Pop culture obsessives writing for the pop culture obsessed.
Pop culture obsessives writing for the pop culture obsessed.
Illustration for article titled iThe Stand/i reveals first photos and Alexander Skarsgards, um, rockabilly Randall Flagg
Photo: Mike Coppola (Getty Images)

After languishing in development limbo for years, The Stand is finally (almost) here. Josh Boone’s miniseries adaptation of Stephen King’s post-pandemic apocalyptic epic is coming to CBS All Access (the exact date has yet to be revealed), which shared the first photos with Vanity Fair for a lengthy feature on the highly-anticipated series. While it’s unwise (and unfair) to judge a series or film based on its cast and photos (set photos, not actual stills, we might add), there’s something disappointing about these images—specifically Alexander Skarsgard’s pompadour and extremely fake beard.

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Skarsgard plays The Stand’s sinister, otherworldly villain Randall Flagg, who appears in other King novels—most notably the Dark Tower series—and was portrayed by Jamey Sheridan in the 1994 miniseries adaptation. If nothing else, Skarsgard’s styling continues the tradition of depicting Randall Flagg as a man with horrendous hair. In the Vanity Fair piece, which also features first looks at Whoopi Goldberg as Mother Abigail, Odessa Young as protagonist Frannie Goldsmith, Heather Graham as Rita Blakemoor, and Nat Wolff as Lloyd Henreid. Also featured are Owen Teague (who played bully Patrick Hockstetter in It) as the troubled incel-esque Harold Lauder, and Jovan Adepo (Watchmen) as Larry Underwood—two pieces of casting that feel more inspired than the rest.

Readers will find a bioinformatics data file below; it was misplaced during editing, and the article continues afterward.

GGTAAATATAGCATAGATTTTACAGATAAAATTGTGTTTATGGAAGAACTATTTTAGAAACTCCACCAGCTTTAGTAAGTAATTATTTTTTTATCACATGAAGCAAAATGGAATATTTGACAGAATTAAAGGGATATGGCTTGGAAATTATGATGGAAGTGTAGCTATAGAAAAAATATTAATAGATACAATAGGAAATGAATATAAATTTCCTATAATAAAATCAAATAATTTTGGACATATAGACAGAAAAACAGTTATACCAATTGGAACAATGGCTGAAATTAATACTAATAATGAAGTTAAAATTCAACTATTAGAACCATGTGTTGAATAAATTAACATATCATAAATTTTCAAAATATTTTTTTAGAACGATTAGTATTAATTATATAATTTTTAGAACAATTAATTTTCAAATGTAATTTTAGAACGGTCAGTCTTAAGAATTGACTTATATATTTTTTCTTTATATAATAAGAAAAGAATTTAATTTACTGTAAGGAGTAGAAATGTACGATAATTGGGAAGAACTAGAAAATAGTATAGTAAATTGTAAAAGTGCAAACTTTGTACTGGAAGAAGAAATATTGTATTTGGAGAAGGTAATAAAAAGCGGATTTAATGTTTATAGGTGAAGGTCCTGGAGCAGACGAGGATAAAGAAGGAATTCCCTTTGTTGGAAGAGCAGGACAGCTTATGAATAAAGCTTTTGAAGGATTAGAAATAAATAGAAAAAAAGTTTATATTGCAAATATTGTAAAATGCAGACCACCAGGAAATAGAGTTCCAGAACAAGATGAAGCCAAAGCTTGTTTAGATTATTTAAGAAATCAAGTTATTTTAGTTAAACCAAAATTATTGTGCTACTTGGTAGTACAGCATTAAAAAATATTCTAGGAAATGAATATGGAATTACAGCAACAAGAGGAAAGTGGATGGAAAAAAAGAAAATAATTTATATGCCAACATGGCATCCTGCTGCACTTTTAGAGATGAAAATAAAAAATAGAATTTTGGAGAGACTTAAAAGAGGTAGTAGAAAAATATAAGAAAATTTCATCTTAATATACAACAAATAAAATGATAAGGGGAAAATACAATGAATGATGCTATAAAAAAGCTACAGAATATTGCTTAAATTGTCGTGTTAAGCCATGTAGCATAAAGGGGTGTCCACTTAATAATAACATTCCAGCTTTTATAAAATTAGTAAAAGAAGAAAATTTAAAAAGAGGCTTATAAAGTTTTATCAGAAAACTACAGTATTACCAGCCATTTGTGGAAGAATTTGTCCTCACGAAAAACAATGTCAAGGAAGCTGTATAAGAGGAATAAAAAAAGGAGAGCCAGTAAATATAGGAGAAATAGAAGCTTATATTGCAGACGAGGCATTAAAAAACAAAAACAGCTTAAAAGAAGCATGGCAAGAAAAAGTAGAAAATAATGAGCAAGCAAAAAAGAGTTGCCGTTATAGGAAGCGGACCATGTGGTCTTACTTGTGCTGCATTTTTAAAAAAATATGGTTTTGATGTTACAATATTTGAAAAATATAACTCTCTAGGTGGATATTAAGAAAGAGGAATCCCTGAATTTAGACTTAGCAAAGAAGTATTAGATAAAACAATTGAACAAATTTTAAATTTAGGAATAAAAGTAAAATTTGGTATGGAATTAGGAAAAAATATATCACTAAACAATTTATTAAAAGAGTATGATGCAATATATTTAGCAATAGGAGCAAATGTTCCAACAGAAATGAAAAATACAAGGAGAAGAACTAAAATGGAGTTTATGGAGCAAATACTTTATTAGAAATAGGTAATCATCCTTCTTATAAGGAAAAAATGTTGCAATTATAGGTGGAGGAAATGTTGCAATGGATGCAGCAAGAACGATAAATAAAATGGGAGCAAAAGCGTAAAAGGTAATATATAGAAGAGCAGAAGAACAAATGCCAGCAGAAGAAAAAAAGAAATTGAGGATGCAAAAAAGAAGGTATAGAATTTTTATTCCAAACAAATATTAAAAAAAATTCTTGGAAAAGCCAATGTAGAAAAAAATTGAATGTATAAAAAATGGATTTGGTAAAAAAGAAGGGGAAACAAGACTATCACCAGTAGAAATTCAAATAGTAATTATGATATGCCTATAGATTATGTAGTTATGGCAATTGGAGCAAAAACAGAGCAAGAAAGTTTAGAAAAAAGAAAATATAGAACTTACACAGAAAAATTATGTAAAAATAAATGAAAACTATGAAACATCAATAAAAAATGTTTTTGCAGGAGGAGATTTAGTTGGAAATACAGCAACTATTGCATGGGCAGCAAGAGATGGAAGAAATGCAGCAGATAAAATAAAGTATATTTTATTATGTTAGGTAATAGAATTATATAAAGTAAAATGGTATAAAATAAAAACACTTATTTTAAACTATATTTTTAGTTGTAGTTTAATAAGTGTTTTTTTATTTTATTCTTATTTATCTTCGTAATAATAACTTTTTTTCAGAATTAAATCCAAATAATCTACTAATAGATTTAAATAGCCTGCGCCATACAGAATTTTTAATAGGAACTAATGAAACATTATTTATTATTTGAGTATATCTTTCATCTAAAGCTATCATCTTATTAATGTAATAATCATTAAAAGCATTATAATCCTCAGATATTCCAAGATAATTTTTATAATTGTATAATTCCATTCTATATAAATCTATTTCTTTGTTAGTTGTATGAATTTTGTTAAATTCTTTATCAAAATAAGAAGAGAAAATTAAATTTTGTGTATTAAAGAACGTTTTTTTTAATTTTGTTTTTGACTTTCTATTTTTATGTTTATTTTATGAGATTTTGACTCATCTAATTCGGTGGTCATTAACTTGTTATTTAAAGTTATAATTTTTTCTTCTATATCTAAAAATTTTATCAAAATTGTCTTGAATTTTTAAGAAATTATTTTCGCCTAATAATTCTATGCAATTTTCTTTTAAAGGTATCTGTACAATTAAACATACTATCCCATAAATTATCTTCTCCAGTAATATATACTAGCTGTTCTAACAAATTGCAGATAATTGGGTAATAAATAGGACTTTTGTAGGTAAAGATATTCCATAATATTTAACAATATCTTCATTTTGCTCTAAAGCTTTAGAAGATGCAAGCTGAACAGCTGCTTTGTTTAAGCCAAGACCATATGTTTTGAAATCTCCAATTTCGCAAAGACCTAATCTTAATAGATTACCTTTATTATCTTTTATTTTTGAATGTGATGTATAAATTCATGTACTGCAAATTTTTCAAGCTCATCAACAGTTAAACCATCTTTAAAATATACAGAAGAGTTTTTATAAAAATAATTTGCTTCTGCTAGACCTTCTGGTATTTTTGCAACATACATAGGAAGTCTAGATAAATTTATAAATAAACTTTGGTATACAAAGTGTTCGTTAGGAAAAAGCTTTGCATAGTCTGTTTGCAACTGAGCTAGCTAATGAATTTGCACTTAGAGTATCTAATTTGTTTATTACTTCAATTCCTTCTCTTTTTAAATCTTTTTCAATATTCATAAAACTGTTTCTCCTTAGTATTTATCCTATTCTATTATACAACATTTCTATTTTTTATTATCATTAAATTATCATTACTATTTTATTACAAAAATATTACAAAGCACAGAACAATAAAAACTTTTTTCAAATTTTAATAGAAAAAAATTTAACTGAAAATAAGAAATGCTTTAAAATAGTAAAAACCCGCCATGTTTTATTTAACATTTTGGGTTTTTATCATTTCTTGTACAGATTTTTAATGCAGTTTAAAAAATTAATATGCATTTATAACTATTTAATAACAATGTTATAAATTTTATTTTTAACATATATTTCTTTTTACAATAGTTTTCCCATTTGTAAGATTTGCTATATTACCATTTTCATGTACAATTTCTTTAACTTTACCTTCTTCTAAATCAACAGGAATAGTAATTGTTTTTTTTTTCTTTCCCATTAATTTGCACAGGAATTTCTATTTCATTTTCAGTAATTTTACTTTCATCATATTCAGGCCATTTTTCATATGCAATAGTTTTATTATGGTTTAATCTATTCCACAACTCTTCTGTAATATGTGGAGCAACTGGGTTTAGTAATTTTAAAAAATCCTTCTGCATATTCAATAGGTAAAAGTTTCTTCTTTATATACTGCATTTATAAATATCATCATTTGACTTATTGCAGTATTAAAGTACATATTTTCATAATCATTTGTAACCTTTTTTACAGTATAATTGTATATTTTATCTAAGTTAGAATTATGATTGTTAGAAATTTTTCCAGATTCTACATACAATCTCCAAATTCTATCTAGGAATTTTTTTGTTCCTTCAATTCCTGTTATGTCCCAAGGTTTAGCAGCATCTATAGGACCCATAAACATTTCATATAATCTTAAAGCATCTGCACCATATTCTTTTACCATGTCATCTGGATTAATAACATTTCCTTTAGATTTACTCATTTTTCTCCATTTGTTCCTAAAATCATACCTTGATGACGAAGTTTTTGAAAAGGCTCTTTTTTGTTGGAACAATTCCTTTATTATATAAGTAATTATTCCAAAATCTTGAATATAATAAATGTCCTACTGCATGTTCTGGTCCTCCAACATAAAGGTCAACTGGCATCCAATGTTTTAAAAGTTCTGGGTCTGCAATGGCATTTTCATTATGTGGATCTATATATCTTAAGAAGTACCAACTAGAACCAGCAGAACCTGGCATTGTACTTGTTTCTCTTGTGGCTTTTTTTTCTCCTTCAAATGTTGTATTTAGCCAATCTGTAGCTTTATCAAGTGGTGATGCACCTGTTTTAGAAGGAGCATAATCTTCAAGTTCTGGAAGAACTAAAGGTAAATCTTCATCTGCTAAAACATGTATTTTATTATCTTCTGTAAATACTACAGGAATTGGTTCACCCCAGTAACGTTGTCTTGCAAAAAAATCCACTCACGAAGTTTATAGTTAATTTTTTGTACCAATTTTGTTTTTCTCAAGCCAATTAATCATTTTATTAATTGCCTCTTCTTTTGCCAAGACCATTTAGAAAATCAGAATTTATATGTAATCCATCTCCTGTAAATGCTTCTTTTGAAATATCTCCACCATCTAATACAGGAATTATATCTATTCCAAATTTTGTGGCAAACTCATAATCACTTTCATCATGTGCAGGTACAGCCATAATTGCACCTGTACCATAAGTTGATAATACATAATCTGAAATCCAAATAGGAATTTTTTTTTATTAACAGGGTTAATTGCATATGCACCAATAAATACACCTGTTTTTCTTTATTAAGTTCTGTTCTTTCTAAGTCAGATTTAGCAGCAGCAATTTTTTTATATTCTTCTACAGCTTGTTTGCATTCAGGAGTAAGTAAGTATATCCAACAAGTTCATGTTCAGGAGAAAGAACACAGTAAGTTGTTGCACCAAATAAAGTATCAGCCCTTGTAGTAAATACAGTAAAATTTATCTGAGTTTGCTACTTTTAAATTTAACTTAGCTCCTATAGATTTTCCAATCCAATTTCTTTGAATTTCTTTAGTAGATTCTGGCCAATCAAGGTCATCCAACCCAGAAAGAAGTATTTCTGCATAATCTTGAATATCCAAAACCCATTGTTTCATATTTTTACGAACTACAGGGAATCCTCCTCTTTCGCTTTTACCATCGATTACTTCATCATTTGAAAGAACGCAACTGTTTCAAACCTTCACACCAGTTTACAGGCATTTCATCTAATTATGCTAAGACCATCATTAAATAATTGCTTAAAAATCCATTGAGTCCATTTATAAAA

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Although the setting of the story was moved up to present day (King’s novel was set in 1980, while a later reprint updated the year to 1990), the styling feels very outdated. Skarsgard’s Flagg, for instance, is described as “a charismatic rockabilly demon,” validating every concern you might have about that hair. There are a few more cast members not featured in the photos, including James Marsden (who plays protagonist Stu Redman) and Marilyn Manson, whose role has yet to be revealed.

Still, there’s some optimism to be had from Vanity Fair’s feature, as when Goldberg explicitly confronts concerns about the “magical negro” cliche—a trope King has often and rightfully been criticized of deploying in his novels. Another point in the plus column: the showrunners for The Stand are Benjamin Cavell and Taylor Elmore, who previously worked together on Justified, and that was a good show!

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